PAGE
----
2020: Change the Way you Look at the Holidays
Written by Megan Bruckschen, Felician Village at Home Manager
Recently, as I was scrolling my Facebook feed I came across a friend’s status that resonated with me. She shared that for years she had been decorating her Christmas tree with ornaments passed down and it had become a mismatched, unjoyful tree. On a whim last year she started from scratch and designed an owl themed tree. It brought happiness to not only herself, but her entire family as well. It really got me to thinking. Holiday traditions can be a wonderful source of delight and memory creation, but how many times are we doing things because we have to, not because we want to?
2020 was the year of drive-by birthday parties, intimate backyard weddings, and live streamed meetings. How can we use the COVID-19 pandemic to try new things or reset traditions that might make us happier at the end of the day?
Try something new
Do you bake dozens of cookies to give as gifts or to bring to get togethers? Have you always used the same recipes, but find yourself wondering if there is something else out there? Certainly, don’t feel like you have to turn your back on a tried and true baked good, but this is not the year to feel guilty about trying a new recipe, or making things easier if you are baking. Maybe make less, or buy prepared dough but you can bake and decorate the cookies. If baking brings you joy, keep it up and consider sharing your treats with a neighbor or friend that would enjoy them.
Pre 2020, did you feel the holidays were more stressful than fun sometimes? It’s ok to say, “I’m not doing that this year.” Maybe it will be just a change in 2020, or you’ll realize you’ve been doing things wrong all along. I have cooked Thanksgiving Dinner for my family for at least the last 15 years. This year I’ve decided I’d like to try something different. Restaurants are struggling, and I’ve ordered a complete meal to go from a local establishment as a way to support them (and me too). They will have it all prepared and all I need to do is pick it up. No running to three grocery stores for all the ingredients and best deals, no waking up early on Thanksgiving morning to start cooking the turkey and no washing dishes all day long. Maybe I’ll sleep in or go for a nature hike in the morning and that afternoon there will be more time for games with my immediate family and virtual meet ups with my out of state family. Whatever you decide to do, don’t pressure yourself to make it feel the same as other years.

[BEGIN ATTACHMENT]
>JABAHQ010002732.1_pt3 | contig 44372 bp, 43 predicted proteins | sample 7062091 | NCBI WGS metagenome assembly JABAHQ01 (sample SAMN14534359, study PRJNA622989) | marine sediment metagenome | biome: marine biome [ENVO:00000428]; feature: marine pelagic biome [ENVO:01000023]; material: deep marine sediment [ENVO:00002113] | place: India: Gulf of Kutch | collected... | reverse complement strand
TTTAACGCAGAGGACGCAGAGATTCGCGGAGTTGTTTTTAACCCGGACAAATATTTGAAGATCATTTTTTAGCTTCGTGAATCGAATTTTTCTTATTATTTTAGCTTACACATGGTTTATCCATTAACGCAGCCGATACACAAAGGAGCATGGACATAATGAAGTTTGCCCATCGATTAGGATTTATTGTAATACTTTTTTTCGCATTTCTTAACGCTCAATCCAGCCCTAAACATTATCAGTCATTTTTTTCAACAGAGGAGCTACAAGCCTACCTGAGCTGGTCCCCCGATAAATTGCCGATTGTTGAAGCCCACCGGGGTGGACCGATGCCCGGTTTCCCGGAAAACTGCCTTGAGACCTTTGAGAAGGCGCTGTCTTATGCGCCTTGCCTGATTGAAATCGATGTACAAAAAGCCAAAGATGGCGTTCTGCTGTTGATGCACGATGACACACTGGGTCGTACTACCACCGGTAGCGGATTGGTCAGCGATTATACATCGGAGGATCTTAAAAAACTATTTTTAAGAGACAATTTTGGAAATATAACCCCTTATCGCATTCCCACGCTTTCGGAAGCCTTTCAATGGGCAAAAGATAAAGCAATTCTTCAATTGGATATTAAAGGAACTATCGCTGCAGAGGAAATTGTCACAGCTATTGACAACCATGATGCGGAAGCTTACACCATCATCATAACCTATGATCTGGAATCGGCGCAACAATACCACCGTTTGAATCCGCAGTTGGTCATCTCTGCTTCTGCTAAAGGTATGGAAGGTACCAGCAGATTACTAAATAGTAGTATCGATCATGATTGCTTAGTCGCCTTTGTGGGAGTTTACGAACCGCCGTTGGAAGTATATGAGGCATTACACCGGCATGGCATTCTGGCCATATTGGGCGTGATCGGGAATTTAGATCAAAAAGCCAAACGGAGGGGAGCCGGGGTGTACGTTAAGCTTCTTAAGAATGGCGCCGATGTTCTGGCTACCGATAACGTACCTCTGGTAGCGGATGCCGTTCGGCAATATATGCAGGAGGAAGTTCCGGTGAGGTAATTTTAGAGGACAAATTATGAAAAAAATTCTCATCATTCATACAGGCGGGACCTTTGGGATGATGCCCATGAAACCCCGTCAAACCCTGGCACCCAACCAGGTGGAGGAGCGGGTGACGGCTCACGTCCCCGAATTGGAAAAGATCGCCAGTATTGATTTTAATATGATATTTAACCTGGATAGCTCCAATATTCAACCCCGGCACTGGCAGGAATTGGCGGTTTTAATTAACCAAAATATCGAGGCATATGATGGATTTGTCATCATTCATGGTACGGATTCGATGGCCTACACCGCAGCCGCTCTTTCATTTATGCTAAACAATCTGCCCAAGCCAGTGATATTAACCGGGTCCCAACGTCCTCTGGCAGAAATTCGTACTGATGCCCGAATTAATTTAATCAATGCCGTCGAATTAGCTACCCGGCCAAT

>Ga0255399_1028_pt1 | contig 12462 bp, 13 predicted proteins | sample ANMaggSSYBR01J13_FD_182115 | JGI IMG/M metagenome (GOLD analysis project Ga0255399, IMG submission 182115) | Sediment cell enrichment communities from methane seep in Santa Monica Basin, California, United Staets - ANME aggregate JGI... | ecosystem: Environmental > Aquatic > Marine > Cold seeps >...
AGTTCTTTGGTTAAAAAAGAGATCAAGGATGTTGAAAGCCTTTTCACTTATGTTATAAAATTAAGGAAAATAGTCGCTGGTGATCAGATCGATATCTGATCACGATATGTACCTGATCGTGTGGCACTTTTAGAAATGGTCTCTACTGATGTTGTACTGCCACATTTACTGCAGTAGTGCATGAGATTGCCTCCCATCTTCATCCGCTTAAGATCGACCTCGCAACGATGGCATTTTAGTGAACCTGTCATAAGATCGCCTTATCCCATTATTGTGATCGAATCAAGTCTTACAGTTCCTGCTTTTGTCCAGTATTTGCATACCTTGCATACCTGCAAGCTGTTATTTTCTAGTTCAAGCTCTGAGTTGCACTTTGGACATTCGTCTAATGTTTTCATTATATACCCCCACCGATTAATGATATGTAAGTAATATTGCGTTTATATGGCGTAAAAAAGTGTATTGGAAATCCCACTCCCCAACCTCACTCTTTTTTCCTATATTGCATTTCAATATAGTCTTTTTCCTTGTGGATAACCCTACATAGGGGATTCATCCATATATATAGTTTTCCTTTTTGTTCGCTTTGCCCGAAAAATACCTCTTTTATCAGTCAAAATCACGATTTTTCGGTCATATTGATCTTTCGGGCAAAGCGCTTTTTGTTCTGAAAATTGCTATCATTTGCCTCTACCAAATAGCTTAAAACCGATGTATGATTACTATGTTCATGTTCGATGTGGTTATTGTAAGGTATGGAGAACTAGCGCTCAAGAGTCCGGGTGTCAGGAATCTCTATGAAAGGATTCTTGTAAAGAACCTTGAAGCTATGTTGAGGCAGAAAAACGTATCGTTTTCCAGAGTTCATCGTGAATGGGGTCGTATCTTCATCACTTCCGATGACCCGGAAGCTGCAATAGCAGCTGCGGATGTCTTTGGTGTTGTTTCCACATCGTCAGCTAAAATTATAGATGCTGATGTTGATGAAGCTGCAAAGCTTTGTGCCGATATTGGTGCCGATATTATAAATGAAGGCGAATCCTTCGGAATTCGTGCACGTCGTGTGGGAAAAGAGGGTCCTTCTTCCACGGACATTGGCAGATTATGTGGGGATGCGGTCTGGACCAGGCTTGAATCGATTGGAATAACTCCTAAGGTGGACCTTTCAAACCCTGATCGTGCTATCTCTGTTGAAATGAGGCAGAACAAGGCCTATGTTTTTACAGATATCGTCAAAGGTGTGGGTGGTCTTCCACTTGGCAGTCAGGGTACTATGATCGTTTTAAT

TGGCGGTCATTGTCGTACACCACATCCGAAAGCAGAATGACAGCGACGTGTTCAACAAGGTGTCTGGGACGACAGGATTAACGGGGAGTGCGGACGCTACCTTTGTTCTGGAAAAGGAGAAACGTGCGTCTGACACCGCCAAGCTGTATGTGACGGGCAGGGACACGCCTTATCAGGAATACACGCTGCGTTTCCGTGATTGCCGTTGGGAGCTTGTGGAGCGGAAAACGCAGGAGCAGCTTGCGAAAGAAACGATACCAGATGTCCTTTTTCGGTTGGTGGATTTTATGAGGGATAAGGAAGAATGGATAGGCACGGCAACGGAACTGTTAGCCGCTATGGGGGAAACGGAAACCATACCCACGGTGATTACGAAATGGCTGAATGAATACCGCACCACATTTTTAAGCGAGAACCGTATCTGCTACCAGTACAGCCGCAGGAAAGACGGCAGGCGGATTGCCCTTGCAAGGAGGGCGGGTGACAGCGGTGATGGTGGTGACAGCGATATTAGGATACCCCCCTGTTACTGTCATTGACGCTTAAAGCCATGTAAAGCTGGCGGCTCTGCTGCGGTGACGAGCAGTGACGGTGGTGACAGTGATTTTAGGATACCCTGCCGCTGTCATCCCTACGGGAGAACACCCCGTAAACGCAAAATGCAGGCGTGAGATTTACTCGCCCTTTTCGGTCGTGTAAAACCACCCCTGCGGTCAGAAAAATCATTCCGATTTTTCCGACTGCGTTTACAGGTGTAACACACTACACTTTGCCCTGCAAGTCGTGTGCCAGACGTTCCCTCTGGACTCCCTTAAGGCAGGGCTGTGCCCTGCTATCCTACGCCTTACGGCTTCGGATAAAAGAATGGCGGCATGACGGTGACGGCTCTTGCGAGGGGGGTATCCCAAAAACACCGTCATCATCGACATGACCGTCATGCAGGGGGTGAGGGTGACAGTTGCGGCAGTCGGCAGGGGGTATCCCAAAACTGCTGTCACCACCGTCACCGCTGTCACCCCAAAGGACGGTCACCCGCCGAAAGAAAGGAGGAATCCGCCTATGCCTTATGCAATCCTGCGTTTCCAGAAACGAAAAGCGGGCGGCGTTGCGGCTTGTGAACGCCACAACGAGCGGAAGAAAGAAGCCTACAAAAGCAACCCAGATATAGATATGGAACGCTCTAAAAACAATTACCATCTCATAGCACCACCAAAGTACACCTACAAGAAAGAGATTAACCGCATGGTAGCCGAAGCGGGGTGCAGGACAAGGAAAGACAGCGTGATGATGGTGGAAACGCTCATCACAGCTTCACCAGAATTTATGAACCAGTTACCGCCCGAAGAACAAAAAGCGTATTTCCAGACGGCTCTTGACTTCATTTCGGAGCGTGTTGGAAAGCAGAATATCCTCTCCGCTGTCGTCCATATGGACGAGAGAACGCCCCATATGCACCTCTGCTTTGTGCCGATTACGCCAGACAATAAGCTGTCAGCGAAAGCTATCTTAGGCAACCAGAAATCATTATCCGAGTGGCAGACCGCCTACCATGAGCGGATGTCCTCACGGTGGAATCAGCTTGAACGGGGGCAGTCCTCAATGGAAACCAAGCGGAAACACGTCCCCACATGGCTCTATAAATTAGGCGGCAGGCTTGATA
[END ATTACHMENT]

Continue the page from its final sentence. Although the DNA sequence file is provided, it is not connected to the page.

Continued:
Shopping local isn’t something new, but it’s something to be cognizant of in 2020. Many small retailers offer direct shipping and curbside service. If you aren’t comfortable going inside of stores to browse this year, check out their websites and social media. If you don’t have access to a computer, most small business owners would love to get a ringing phone from a potential customer asking questions, than not hear the phone at all.
Have you heard from a loved one how much they love your angel collection? Whatever that item is, consider this to be the year to gift something you love, but realize it could be loved more by someone else. When I was young my Grandma had a talking keychain that I loved. I still remember the year she passed it along to me, and she got to enjoy me loving it. That silly gift cost her nothing and was valued at less than a couple of dollars, but ended up being my favorite gift of the year.
We are using technology more than ever before. Use phone calls and virtual videos as way to capture an audio and/or video oral history directly from your loved ones. An intergenerational conversation with the matriarch and/or patriarch of your family can be a gift that is treasured for years to come.
No matter what your holidays look like this year, remember that each day is a gift in itself. Even a giggle with a someone on the phone or silent reflection on years past can be good for your soul.